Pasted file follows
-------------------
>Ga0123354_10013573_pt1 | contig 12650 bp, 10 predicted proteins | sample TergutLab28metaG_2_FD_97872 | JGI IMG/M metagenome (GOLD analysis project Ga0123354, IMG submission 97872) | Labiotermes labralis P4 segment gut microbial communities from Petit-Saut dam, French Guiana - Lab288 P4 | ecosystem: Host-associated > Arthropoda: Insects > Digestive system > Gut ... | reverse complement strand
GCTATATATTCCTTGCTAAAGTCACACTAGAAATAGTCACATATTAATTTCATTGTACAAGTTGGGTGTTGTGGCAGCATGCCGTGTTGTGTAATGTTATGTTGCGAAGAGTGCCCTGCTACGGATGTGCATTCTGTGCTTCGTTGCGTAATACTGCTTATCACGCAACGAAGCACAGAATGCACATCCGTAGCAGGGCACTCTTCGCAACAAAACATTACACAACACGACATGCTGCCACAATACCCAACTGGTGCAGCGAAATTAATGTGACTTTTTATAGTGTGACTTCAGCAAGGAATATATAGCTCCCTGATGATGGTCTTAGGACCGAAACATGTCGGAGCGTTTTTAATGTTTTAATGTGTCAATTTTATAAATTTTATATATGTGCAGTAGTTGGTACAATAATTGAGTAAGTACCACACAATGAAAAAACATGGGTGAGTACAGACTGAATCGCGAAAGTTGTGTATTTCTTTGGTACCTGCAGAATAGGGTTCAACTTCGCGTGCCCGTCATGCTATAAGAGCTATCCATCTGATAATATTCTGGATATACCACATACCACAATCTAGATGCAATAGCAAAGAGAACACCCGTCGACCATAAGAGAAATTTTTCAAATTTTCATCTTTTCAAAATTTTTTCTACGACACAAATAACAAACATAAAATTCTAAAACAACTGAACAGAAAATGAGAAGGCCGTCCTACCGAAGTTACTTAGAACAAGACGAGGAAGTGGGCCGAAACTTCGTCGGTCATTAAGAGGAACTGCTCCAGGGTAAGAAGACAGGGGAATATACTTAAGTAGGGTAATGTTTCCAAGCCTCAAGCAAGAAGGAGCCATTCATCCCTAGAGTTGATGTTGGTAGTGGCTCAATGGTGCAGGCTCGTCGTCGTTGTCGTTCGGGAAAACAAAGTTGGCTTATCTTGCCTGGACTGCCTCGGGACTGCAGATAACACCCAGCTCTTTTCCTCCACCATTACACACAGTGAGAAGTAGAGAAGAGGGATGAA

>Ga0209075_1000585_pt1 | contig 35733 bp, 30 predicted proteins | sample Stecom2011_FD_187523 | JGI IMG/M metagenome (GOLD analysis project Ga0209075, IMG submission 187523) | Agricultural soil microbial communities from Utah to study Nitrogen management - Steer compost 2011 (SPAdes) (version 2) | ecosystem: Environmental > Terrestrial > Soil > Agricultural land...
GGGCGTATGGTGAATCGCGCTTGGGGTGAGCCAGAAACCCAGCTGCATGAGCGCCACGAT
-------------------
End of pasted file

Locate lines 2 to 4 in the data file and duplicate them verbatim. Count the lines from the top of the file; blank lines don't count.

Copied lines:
GCTATATATTCCTTGCTAAAGTCACACTAGAAATAGTCACATATTAATTTCATTGTACAAGTTGGGTGTTGTGGCAGCATGCCGTGTTGTGTAATGTTATGTTGCGAAGAGTGCCCTGCTACGGATGTGCATTCTGTGCTTCGTTGCGTAATACTGCTTATCACGCAACGAAGCACAGAATGCACATCCGTAGCAGGGCACTCTTCGCAACAAAACATTACACAACACGACATGCTGCCACAATACCCAACTGGTGCAGCGAAATTAATGTGACTTTTTATAGTGTGACTTCAGCAAGGAATATATAGCTCCCTGATGATGGTCTTAGGACCGAAACATGTCGGAGCGTTTTTAATGTTTTAATGTGTCAATTTTATAAATTTTATATATGTGCAGTAGTTGGTACAATAATTGAGTAAGTACCACACAATGAAAAAACATGGGTGAGTACAGACTGAATCGCGAAAGTTGTGTATTTCTTTGGTACCTGCAGAATAGGGTTCAACTTCGCGTGCCCGTCATGCTATAAGAGCTATCCATCTGATAATATTCTGGATATACCACATACCACAATCTAGATGCAATAGCAAAGAGAACACCCGTCGACCATAAGAGAAATTTTTCAAATTTTCATCTTTTCAAAATTTTTTCTACGACACAAATAACAAACATAAAATTCTAAAACAACTGAACAGAAAATGAGAAGGCCGTCCTACCGAAGTTACTTAGAACAAGACGAGGAAGTGGGCCGAAACTTCGTCGGTCATTAAGAGGAACTGCTCCAGGGTAAGAAGACAGGGGAATATACTTAAGTAGGGTAATGTTTCCAAGCCTCAAGCAAGAAGGAGCCATTCATCCCTAGAGTTGATGTTGGTAGTGGCTCAATGGTGCAGGCTCGTCGTCGTTGTCGTTCGGGAAAACAAAGTTGGCTTATCTTGCCTGGACTGCCTCGGGACTGCAGATAACACCCAGCTCTTTTCCTCCACCATTACACACAGTGAGAAGTAGAGAAGAGGGATGAA

>Ga0209075_1000585_pt1 | contig 35733 bp, 30 predicted proteins | sample Stecom2011_FD_187523 | JGI IMG/M metagenome (GOLD analysis project Ga0209075, IMG submission 187523) | Agricultural soil microbial communities from Utah to study Nitrogen management - Steer compost 2011 (SPAdes) (version 2) | ecosystem: Environmental > Terrestrial > Soil > Agricultural land...
GGGCGTATGGTGAATCGCGCTTGGGGTGAGCCAGAAACCCAGCTGCATGAGCGCCACGAT